"The charming sideshow": Cheerleading, girls' culture and schooling
Date of Award
Doctor of Philosophy (PhD)
Cultural Foundations of Education
Sari Knopp Biklen
Cheerleading, Girls' Culture and Public Schooling
The research study, "'The Charming Sideshow': Cheerleading, Girls' Culture and Public Schooling" uses cheerleading as a window to explore the tensions between peer culture, status and the extracurricula through the experiences of cheerleaders in high school. This study takes seriously an activity that is simultaneously marginalized while being considered mainstream. Usually subject to dismissiveness or a flippant mockery, it is clubbed with soap operas or romance novels, activities considered trivial and associated with women. By moving cheerleading from the sidelines to the center, this study looks at cheerleading as a site from which to examine themes of stratification, and the networks girls create in order to deal with gender inequities as they experience them.
This study provides an insight into how girls relate to athletic activities, the meaning they make of the rituals associated with cheerleading, and how they determine what is important for them in the schooling process. The study is grounded in qualitative research methods involving in-depth interviews and participant observations of thirty cheerleaders at three high schools. To facilitate a greater understanding of the cultural construction of cheerleading, it also incorporates ten interviews with women who were cheerleaders in their school days. The study is located historically through an analysis of historical documents.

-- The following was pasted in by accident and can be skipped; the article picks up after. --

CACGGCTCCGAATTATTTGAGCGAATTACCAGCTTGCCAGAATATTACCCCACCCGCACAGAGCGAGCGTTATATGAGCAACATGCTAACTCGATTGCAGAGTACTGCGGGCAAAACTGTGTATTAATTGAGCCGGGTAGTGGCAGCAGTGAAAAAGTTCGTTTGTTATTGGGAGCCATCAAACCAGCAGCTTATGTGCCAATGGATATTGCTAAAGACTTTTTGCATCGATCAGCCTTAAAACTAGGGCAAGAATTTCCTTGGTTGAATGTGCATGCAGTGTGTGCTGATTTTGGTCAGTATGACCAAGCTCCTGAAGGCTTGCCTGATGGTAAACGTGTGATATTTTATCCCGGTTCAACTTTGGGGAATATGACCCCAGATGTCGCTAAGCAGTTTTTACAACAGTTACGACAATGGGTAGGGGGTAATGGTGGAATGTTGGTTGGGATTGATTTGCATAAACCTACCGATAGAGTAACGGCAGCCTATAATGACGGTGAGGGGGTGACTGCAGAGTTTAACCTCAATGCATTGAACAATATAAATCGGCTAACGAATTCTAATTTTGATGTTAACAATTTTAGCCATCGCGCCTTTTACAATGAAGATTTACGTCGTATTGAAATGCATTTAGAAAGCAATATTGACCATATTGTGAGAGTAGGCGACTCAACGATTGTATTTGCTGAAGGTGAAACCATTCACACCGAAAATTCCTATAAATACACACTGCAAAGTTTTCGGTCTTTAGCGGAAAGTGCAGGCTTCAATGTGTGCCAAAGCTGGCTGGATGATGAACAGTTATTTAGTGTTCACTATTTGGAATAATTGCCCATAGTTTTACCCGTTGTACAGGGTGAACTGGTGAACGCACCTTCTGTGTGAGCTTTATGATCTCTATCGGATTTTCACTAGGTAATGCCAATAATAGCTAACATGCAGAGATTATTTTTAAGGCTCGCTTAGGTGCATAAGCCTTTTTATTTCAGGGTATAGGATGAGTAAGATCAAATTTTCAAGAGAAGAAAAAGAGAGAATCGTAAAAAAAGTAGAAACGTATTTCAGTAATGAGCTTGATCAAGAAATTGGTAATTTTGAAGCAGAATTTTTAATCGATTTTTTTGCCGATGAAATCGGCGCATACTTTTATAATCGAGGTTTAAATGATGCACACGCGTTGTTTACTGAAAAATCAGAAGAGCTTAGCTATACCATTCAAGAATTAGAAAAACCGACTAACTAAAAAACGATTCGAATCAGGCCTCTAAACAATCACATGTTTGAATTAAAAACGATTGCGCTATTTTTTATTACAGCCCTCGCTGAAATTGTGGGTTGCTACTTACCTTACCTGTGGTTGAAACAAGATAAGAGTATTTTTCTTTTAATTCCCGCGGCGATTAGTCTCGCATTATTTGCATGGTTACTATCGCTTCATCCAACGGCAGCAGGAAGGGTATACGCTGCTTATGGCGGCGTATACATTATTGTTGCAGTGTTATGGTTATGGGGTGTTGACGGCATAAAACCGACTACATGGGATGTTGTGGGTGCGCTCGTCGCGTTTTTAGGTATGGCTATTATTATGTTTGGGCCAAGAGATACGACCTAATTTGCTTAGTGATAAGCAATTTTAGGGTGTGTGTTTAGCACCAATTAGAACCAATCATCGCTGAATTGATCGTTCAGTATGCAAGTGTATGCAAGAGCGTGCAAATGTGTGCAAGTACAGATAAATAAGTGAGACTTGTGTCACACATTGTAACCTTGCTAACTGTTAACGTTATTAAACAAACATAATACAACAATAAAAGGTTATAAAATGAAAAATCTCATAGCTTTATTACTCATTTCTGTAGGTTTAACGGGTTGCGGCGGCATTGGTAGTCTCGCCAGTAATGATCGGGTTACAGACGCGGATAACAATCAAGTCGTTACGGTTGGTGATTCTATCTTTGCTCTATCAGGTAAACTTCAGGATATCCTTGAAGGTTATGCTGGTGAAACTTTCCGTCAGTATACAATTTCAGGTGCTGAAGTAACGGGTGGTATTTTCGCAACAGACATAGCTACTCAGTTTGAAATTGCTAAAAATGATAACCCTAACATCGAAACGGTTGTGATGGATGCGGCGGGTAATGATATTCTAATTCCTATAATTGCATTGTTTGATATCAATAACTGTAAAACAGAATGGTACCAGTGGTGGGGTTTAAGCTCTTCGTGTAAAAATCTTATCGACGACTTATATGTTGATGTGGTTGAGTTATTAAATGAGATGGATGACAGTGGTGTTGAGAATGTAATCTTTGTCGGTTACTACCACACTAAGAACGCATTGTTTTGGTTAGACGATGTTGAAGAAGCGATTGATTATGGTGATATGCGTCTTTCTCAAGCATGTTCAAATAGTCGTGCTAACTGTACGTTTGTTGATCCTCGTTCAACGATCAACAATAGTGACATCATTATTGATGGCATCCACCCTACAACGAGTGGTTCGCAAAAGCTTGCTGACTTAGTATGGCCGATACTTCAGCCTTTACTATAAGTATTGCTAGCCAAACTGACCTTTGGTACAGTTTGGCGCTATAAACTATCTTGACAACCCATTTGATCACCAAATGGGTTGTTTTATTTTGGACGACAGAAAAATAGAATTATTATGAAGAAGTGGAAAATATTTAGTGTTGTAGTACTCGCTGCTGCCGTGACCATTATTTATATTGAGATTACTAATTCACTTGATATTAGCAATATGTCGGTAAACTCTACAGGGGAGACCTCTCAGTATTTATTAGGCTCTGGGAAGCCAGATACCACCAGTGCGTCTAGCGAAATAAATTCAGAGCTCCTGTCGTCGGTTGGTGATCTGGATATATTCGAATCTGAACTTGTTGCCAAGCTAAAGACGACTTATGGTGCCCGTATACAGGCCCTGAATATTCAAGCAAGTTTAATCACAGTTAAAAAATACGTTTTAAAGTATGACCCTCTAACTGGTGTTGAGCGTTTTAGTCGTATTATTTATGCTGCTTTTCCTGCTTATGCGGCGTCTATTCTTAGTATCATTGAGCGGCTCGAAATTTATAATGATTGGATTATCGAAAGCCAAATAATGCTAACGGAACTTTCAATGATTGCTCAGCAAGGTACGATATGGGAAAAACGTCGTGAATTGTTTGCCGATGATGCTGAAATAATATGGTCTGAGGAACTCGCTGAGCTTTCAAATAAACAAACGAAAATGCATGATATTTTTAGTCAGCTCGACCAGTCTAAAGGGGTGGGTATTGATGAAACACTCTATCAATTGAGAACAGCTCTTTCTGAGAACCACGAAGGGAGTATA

This study illustrates that cheerleading, like other forms of popular culture is not a static activity. Instead, the meanings of cheerleading shift and are negotiated by girls across time and around issues of race and class.
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Swaminathan, Rajeswari, ""The charming sideshow": Cheerleading, girls' culture and schooling" (1997). Cultural Foundations of Education - Dissertations & Theses. 40.